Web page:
Monday, April 11, 2005
Speaking of addictions...
It has become much worse over the last few months, in part because my coworker/friend is a bit of an addict herself, and we junkies tend to justify each other's checkbook abuse. I have fallen victim to the HORRIBLE rationalization that, if I'm going to write a check that I know is going to put me in overdraft, I need to make it worth it...For example, if I want to buy an item that is $10, but I know there is not $10 in my account, I have to write the check to AT LEAST equal the fee the bank is going to charge me for the overdraft, to make the overdraft fee worth it.
Over the last few months, I have paid literally hundreds of dollars in fees, and now I am in the process of trying to dig myself out of the hole I've put myself in. If all goes well, I should be standing on solid ground within the next month. I've really had to take a good look at what I've spent versus what I have to show for my spending, and I've had to come to terms with some very disturbing realities...I'm an addict. The rush I get from shopping is likely very similar to the rush a person gets from doing a drug or having a drink. For a little while, I feel like I'm on top of the world, but then I start to come down from the high, I start to see the fees piling up, I start feeling depressed...and I have to go shopping again to get the high back.
However, God is doing some financial pruning in my life. I think my current situation of absolute financial obliteration was necessary in order to show me how serious the problem had become. It wasn't as though I was going into overdraft to pay necessary bills, or put gas in the car so I could get to work (with gas prices being as they are, you almost need to take out a small loan in order to fill the tank). No, I was willingly and knowingly going into overdraft so I could have just one more pair of shoes and cute capris to wear with them. I've even got shoes in my closet that do not match anything I have, and I will likely never wear them, but they were so cute, I just had to have them. And now, hundreds of dollars in shoes, clothing, and accessories later, I have absolutely no money to speak of and I do not know how I will make it through the next couple of weeks. I have no savings, nothing available on my credit cards...nothing. But, it is a necessary suffering. A severe mercy, really. As I posted a few days ago, if I am ever going to get to a place in my life where I can afford to move out and make it on my own, I MUST stop spending money. I needed a wake up call, and here it is.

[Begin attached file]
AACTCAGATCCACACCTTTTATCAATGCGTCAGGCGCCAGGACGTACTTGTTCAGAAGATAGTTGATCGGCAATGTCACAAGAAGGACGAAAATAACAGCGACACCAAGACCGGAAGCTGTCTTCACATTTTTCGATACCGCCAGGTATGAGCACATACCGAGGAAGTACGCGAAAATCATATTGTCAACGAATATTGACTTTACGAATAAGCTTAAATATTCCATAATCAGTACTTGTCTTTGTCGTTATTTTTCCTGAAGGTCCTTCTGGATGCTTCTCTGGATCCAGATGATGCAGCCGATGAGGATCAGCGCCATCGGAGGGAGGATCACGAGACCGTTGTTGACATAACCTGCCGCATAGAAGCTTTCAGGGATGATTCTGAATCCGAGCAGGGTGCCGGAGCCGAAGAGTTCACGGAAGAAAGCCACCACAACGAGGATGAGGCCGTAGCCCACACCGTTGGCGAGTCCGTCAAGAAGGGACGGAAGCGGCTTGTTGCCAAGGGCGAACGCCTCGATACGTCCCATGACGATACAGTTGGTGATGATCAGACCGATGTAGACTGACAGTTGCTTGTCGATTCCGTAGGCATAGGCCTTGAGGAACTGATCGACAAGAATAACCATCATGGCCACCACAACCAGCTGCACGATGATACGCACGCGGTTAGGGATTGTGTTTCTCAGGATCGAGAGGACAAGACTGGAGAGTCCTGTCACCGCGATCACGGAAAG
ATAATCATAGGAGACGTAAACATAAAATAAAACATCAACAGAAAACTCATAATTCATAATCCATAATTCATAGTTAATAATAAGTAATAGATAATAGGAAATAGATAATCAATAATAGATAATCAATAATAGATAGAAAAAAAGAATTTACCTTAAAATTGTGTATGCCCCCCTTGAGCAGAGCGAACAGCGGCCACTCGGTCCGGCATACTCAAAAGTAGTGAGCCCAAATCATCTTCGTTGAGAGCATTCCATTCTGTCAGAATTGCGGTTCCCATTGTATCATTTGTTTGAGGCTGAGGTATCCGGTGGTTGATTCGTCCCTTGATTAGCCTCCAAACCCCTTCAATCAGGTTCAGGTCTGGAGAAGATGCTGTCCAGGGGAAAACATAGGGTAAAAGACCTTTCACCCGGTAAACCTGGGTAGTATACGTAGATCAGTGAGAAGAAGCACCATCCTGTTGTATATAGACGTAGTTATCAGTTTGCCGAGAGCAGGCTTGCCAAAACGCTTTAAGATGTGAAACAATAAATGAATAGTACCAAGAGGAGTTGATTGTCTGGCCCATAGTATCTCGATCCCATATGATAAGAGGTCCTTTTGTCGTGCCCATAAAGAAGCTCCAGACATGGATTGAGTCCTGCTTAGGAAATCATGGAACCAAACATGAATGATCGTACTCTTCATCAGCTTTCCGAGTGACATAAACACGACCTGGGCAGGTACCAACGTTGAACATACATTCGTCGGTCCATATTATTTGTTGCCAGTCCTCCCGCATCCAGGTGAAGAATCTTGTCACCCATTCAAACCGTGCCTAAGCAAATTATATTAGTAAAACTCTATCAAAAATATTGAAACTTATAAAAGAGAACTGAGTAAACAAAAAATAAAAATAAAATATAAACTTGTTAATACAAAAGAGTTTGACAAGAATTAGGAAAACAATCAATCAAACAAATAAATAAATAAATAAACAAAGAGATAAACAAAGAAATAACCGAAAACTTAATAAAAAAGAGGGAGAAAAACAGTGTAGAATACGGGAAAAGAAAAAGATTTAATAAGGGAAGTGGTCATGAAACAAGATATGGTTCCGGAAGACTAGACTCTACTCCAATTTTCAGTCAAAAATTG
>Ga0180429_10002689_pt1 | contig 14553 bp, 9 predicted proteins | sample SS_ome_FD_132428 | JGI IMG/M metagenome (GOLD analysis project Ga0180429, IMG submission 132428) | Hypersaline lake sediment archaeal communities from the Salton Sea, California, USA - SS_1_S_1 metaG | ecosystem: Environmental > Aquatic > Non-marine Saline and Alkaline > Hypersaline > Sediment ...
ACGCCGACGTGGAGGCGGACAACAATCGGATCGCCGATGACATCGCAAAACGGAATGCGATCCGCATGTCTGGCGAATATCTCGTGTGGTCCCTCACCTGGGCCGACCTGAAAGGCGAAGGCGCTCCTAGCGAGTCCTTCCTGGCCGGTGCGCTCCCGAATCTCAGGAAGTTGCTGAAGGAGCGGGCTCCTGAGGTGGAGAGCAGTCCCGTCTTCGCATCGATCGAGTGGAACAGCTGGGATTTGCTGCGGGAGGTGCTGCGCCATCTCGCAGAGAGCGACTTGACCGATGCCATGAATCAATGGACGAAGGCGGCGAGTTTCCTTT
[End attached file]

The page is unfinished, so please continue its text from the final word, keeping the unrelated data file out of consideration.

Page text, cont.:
I am happy to report that my friend/coworker is also in recovery. She and I have both gotten into the habit of leaving our checkbooks at home, and we have now successfully made two trips to the mall and walked out without buying anything. That is quite an accomplishment for people like us. Each of us spotted a couple of things we wanted, and said that we might come back and get them after payday, if we still want them by then. But we're not in the habit of justifying going into a financial nosedive just to have the cutest skirt in the window at any given store.
I have had to wonder why I do shop like I do. I've always liked to shop, but never so much as I have in the last six months. I think it is in part because I have gone through so many changes, and I am now able to wear things that I couldn't even think of wearing a year ago. It's as if I'm trying to make up for all the years that I was not able to fit into the "cool" clothes I saw in stores. I also think that there is a very large psychological element at work here. I have gone through a lot of changes in that regard as well, and I am trying to situate myself between the old me and the new me, and shopping has become a sort of distraction that keeps me from dealing with the uncertainties I feel as these changes progress. I do not have the option of using food as a coping tool anymore, so rather than dealing with things, I've just moved on to shopping as my addiction of choice.
They try to warn you about all the psychological stuff you'll deal with after surgery, but you just can't really know how serious it is until you're living it. It is a very strange and difficult thing to stop thinking of yourself as the ugly fat girl that nobody wants to be around, someone who is very easily dismissed and overlooked for no reason other than the physical appearance. That is what I am accustomed to, and it has been quite a transition to go from that to being someone that people actually acknowledge in a non-patronizing or condescending way. (I could, and eventually will, write about the differences between my experiences pre- and post- surgery.)
Anyway, as with all addictions, there are underlying causes that go far beyond the addictions themselves.
As I write this, I am also remembering that God tells us we are to clothe ourselves in righteousness. That is one size fits all. It is always fashionable, always in season, and never goes out of style. If I invested even half the energy into my walk with Christ as I've invested in shopping and worrying about how to cover the deficits I've created...my oh my, how different things would be.
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